I am a fan of documentaries.
In particular, HBO has produced a number of reality-based films that I have thoroughly enjoyed. So when I saw the trailer for ‘Eagles of Death Metal: Nos Amis’ I naturally added it to my list.
What I did not initially consider when I saw this preview was how the families and friends of the 130 victims lost in the November 2015 terror attacks in Paris would receive the film, or if they would even be able to watch.
The Eagles of Death Metal were the band performing at the Bataclan music hall when the attacks commenced, with 89 victims being gunned down in a frenzy of confusion and subsequent terror.
The film explores the attacks, but also documents the Eagles’ return to Paris three months after to finish the show that was interrupted by tragedy- though they would not be performing at the Bataclan.
As is the case with any act of mass violence, there is a heated debate over whether it is appropriate to give such a horrendous act of evil more publicity. Those who produce such a film almost always dedicate it to the victims of the respective attack, but the contention that terror-related documentaries force victims and their relatives to relive the trauma has merit.
In the case of ‘Nos Amis,' the sister of one of the Bataclan victims has voiced her concern about the motives of the filmmakers, as well as how the advertisements have caused her anguish:
“I feel I am living through the nightmare of that night once again,” Nathalie DuBois-Sissoko said. “The teaser is everywhere on social media, the media, interviews and HBO has been announcing it a few times a day on its channels. I reached out to the filmmakers and got no answer. Our lives will never be the same. This is exploiting the deaths of dozens of innocent people.”
She notes a particular scene in the trailer in which the screen goes black, followed by a barrage of gunshots. She was told that her brother was one of the first victims to be struck, and that she cannot help but be reminded of this each time she hears those shots.
Not only do I completely understand her perspective, I cannot even imagine what it was like to lose her brother, Fabrice DuBois, so unexpectedly and violently at only 46 years of age.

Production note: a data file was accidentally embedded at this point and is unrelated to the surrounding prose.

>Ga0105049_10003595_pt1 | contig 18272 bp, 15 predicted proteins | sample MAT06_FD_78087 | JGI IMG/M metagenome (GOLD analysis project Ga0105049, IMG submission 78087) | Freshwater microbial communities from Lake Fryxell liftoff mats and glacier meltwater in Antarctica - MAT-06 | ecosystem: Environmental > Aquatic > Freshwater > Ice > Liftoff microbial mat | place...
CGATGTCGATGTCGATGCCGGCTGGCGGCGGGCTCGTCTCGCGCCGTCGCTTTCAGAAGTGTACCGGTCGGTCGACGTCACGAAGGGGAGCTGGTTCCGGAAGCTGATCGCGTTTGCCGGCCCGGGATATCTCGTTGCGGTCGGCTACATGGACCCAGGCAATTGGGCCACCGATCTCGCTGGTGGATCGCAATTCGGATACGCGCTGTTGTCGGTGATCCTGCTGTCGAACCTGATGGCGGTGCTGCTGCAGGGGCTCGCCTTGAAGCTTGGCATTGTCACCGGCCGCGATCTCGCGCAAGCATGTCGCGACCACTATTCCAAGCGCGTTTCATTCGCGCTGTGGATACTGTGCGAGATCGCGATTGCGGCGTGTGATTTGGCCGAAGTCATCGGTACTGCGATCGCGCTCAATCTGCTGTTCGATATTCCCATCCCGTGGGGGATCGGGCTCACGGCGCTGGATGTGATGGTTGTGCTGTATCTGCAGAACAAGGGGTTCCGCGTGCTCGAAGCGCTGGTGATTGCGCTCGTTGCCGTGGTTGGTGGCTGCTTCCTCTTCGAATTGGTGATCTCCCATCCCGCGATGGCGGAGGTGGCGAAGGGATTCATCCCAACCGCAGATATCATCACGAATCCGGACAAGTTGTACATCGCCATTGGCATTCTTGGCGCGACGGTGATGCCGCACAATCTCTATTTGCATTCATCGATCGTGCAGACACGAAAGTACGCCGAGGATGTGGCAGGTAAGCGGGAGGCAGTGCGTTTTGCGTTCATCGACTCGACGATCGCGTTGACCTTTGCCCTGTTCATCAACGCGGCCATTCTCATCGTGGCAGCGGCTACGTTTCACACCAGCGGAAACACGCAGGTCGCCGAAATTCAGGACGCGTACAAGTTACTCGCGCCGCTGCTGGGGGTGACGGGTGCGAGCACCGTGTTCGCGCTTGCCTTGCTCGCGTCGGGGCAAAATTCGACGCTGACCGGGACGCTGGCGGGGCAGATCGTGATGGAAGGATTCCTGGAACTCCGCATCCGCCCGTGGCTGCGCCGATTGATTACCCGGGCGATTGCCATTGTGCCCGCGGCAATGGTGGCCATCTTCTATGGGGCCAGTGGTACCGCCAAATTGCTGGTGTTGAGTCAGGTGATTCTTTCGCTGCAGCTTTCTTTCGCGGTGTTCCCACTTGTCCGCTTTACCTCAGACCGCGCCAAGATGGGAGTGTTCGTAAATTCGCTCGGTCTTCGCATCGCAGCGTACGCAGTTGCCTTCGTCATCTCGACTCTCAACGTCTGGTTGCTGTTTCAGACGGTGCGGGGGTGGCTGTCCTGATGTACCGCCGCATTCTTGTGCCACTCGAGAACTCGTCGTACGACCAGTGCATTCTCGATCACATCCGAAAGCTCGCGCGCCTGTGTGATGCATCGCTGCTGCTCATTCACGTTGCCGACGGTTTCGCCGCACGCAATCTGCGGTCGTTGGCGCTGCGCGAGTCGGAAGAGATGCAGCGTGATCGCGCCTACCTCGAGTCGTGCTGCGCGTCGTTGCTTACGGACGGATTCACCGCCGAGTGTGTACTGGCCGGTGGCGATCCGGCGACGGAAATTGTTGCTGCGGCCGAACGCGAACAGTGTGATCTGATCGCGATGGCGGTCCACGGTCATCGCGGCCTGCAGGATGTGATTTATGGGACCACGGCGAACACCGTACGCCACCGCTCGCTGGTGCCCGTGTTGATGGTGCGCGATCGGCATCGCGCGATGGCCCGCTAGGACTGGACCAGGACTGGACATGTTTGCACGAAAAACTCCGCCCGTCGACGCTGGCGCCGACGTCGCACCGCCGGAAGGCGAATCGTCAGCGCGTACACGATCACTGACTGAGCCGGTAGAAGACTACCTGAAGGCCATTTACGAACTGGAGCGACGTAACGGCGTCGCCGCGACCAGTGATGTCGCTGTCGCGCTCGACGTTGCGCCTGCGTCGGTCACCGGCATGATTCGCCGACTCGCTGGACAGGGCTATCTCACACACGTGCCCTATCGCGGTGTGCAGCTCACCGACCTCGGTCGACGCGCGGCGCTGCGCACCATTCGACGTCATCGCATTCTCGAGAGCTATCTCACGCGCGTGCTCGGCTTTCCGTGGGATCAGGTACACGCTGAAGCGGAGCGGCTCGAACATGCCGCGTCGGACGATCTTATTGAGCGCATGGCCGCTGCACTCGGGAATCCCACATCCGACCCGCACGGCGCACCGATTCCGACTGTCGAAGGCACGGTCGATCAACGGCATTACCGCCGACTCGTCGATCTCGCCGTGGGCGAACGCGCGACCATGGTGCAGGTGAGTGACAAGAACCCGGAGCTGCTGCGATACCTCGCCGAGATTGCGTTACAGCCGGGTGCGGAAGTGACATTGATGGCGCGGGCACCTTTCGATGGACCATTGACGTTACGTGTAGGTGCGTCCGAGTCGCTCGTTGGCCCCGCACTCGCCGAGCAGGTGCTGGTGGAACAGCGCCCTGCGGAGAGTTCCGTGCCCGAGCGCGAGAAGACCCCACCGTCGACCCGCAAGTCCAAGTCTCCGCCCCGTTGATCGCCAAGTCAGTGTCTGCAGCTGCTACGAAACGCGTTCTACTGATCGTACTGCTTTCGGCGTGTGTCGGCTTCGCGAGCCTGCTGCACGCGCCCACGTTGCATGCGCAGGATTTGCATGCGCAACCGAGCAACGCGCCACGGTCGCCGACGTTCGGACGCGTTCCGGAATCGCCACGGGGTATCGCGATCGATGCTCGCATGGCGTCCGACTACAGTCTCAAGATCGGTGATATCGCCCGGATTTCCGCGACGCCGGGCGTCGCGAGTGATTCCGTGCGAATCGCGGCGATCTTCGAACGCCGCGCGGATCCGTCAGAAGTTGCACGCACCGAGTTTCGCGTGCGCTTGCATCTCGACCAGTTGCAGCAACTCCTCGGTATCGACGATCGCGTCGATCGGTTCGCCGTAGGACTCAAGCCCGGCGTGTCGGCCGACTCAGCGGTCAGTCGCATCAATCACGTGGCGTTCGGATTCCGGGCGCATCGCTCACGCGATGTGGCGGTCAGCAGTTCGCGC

Before I proceed, I should make clear that I am not telling those who lost friends and family how to feel, but I am going to play filmmaker’s advocate in attempting to explore how this documentary can result in some positives, the profit anybody makes from the film not being included.
I’ll start with DuBois. Had she not spoken out against this documentary I likely would have never conducted a search attempting to find out more about who Fabrice DuBois was. Prior to reading about his sister, he ceased to exist as a human in my mind. He was merely one of the 130 victims who lost their lives in the Paris terror attacks.
This may be of little consolation to his sister. But when she thinks about it, she would likely agree that her brother’s memory would be served to have more people aware of his earthly accomplishments. That he was a copywriter for a Parisian advertising agency, Publicis Conseil, for 13 years. That he worked on projects for the likes of Renault and Stihl power tools.
That he was a father of two young children, Iris and Hector, and husband to a wife named Alexia.
That this fund for his wife and children was set up in his memory.
That he looked like this.
The details of his work life seem insignificant in light of DuBois’ death and family left behind.
But they are not. They provide a more vivid image of Fabrice DuBois, and these details further illustrate the totality of what is lost in any homicide, and particularly in a mass attack of this scale.
Were it not for the upcoming documentary I would have never put a face to the stunning death toll. That is mostly on me for not doing more research, but this is how many humans function. Tragedy, by its very nature, begets avoidance of the details.
Nathalie DuBois-Sissoko understands the nature of this natural reaction all too well. The attacks on Paris trigger such a deep loss and sense of sorrow that even the reminder that it happened is traumatic- nightmarish even.
She will never forget that Fabrice DuBois was one of the 130 victims who lost their lives on that infamous night.
The feeling of how terror strikes at the very core of painful human emotion will never be lost on her.
But I hope that she understands why ‘Eagles of Death Metal: Nos Amis’ serves a purpose, including the spread of Fabrice’s legacy.
Creating a documentary that chronicles the return of the band to Paris, the completion of the show, is powerful in its symbolism.
Like seeing the survivors of the Boston Marathon Bombings returning to run the race again, strength can be drawn from merely witnessing such resilience. I can only imagine the feeling one must have being the embodiment of such resilience.
The survivors who showed up to the Eagles’ Paris show in February 2016 know how it feels.
While I have been fortunate not to have anybody close lost to a terror attack, not everybody is so lucky.
To embrace the pain of survivors and the fallen’s friends and family, and to understand the greater implications of that pain, is something that can be provided to outsiders like me only through first-hand accounts and documentaries.
The saying ‘Never Forget’ carries different meanings. Never forget the victims who never got the chance to live a full life. Never forget the ideology that causes terror, and how urgently it must be destroyed. And never forget that despite the pain, re-living these tragedies is necessary.